Even more delicious than Taco Tuesday, our weekly segment showcases the best doses of Vitamin T (vitamina t in Spanish), Mexico’s street slang for the most coveted comfort foods that begin with the letter T. This would have been great on Sesame Street, but we beat them to the punch—here’s this week’s taste of Vitamin T from the streets of L.A.
In addition to tacos al pastor, another recent surge within the street taco game are late-night tacos de fritanga, or fried protein tacos. These are everywhere from K-town to Boyle Heights and East L.A. at places like Tacos Arandas on Gage and Dozier, to South Central, and to the barrios surrounding Huntington Park where La Guera’s brisket tacos reign supreme.
The most serious tacos de fritanga scene is in Mexico City. There's some good stuff in Jalisco too, and it’s found in most other states in Mexico, but only the Mexican capital has the range of offal and volume of vendors.
It’s kind of hard to mess up buche (hog’s maw). It's naturally rich with flavor, and the product itself retains moisture with ease, but to find an estimable version in the States has been a challenge.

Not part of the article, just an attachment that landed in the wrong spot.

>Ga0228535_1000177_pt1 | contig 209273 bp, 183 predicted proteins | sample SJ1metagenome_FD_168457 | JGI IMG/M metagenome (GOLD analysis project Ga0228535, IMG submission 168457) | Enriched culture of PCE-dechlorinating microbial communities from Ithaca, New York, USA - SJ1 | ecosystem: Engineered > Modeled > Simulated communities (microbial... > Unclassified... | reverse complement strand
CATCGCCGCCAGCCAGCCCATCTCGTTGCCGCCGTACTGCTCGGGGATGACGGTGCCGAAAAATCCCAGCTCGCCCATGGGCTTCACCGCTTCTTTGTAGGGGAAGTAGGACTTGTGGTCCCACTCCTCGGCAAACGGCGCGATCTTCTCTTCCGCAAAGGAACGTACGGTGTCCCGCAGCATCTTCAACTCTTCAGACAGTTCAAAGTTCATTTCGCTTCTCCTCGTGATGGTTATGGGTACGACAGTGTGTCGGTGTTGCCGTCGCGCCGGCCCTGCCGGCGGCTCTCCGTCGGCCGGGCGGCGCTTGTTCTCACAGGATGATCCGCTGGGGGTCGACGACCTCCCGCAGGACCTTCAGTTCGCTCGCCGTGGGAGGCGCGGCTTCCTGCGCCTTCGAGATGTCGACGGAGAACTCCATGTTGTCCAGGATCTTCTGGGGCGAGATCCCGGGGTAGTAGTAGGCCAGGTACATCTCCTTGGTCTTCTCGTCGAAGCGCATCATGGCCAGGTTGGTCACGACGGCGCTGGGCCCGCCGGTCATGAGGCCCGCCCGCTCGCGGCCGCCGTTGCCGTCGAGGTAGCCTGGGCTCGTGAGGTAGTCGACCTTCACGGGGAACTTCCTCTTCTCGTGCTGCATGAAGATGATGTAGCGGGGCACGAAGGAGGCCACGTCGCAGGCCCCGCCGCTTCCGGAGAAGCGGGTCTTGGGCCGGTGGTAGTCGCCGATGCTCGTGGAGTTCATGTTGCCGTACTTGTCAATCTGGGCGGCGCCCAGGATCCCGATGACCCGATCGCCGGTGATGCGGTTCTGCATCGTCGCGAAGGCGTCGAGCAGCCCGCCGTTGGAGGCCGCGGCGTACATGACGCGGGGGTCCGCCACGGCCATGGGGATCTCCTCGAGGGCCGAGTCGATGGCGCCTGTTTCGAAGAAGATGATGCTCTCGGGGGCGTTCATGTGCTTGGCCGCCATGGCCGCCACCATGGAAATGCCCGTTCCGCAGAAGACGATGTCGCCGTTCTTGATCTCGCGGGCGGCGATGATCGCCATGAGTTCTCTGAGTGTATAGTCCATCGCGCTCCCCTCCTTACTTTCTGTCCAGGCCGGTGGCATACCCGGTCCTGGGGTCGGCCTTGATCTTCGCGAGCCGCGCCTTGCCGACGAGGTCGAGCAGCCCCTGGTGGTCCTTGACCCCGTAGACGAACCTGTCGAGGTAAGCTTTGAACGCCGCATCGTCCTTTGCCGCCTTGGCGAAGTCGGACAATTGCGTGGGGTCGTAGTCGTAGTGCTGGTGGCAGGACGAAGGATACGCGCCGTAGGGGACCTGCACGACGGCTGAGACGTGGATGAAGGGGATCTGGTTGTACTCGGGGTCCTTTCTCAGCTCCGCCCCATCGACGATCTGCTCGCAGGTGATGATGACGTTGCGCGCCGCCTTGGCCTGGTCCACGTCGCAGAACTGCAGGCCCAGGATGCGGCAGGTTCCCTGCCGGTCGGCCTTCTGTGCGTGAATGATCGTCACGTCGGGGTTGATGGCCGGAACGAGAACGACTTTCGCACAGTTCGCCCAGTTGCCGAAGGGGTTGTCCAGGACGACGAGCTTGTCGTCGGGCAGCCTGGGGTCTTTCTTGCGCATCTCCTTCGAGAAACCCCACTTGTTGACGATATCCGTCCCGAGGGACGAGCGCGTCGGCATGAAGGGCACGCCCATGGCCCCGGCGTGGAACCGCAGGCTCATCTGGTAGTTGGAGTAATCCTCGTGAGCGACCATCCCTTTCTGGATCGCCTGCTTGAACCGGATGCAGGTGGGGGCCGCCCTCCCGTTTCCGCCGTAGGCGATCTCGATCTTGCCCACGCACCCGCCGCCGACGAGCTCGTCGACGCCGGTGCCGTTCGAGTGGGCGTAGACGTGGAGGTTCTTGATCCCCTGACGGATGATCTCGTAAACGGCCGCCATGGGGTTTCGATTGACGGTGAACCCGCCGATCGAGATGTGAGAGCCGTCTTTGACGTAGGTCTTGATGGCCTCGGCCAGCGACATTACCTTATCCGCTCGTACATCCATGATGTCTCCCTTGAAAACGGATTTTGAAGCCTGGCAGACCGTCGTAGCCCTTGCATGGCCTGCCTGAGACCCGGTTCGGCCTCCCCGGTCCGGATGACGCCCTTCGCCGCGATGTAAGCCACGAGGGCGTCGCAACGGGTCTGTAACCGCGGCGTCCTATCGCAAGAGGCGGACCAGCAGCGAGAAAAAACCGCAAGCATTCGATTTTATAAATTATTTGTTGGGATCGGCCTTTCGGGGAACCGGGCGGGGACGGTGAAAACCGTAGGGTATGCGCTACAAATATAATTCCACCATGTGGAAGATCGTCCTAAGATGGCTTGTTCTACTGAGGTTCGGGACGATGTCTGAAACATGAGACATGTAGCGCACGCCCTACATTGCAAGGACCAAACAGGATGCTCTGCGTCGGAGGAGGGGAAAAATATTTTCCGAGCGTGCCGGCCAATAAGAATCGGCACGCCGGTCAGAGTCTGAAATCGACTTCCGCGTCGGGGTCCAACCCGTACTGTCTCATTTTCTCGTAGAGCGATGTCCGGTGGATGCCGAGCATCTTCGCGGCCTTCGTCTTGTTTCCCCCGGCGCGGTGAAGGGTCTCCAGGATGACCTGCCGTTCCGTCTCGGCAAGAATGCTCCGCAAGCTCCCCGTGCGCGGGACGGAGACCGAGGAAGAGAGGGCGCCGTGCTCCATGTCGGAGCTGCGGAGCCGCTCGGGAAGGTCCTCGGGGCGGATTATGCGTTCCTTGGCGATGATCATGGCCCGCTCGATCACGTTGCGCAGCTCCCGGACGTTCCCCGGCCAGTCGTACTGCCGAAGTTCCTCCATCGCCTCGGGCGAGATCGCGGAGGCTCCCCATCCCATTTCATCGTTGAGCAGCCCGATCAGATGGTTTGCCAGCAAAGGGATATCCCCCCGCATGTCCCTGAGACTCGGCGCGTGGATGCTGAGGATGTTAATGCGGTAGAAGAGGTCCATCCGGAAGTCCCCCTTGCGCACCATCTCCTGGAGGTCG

While out with a friend one night in South Central, we happened upon a no name stand at Florence and Avalon. There, a woman was running the comal de acero, or stainless steel disc with a well that runs around the perimeter and a convex center for searing the various piles of offal, chorizo, and other meats.
Hog maw is one of the tastiest parts of the pig. On this corner its juices drip; it's like springy hog maw on steroids that’s served in palm-sized tacos, with sweet onions and toritos, or grilled jalapeño chiles. This is the best way to cook buche. It shouldn’t be prepared on a flat top like at so many of our Mexican-American loncheras Smooth and juicy, it’s so delicious you’ll forget you’re eating a pig’s esophagus.
No Name Tacos de Fritanga, Florence and Avalon, South Central, evenings